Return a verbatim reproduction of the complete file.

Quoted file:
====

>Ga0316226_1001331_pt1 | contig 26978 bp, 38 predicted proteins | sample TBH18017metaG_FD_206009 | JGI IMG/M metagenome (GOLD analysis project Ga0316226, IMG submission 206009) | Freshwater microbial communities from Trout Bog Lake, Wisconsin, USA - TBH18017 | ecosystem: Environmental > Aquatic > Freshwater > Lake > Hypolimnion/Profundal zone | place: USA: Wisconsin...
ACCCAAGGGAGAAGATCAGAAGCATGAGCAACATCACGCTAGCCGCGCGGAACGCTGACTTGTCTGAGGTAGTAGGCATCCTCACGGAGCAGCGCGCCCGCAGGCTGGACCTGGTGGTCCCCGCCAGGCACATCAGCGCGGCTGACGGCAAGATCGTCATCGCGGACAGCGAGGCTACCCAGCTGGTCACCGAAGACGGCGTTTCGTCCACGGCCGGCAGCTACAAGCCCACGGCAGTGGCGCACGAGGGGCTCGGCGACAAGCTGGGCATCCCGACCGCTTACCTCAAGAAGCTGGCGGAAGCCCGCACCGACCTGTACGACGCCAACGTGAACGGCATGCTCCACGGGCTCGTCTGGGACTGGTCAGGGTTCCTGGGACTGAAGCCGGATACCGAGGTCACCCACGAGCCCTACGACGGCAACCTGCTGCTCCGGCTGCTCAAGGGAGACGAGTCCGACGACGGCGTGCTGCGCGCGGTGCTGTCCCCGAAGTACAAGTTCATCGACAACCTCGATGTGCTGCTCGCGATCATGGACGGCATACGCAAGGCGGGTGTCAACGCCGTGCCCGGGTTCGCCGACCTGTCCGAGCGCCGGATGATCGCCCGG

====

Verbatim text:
>Ga0316226_1001331_pt1 | contig 26978 bp, 38 predicted proteins | sample TBH18017metaG_FD_206009 | JGI IMG/M metagenome (GOLD analysis project Ga0316226, IMG submission 206009) | Freshwater microbial communities from Trout Bog Lake, Wisconsin, USA - TBH18017 | ecosystem: Environmental > Aquatic > Freshwater > Lake > Hypolimnion/Profundal zone | place: USA: Wisconsin...
ACCCAAGGGAGAAGATCAGAAGCATGAGCAACATCACGCTAGCCGCGCGGAACGCTGACTTGTCTGAGGTAGTAGGCATCCTCACGGAGCAGCGCGCCCGCAGGCTGGACCTGGTGGTCCCCGCCAGGCACATCAGCGCGGCTGACGGCAAGATCGTCATCGCGGACAGCGAGGCTACCCAGCTGGTCACCGAAGACGGCGTTTCGTCCACGGCCGGCAGCTACAAGCCCACGGCAGTGGCGCACGAGGGGCTCGGCGACAAGCTGGGCATCCCGACCGCTTACCTCAAGAAGCTGGCGGAAGCCCGCACCGACCTGTACGACGCCAACGTGAACGGCATGCTCCACGGGCTCGTCTGGGACTGGTCAGGGTTCCTGGGACTGAAGCCGGATACCGAGGTCACCCACGAGCCCTACGACGGCAACCTGCTGCTCCGGCTGCTCAAGGGAGACGAGTCCGACGACGGCGTGCTGCGCGCGGTGCTGTCCCCGAAGTACAAGTTCATCGACAACCTCGATGTGCTGCTCGCGATCATGGACGGCATACGCAAGGCGGGTGTCAACGCCGTGCCCGGGTTCGCCGACCTGTCCGAGCGCCGGATGATCGCCCGG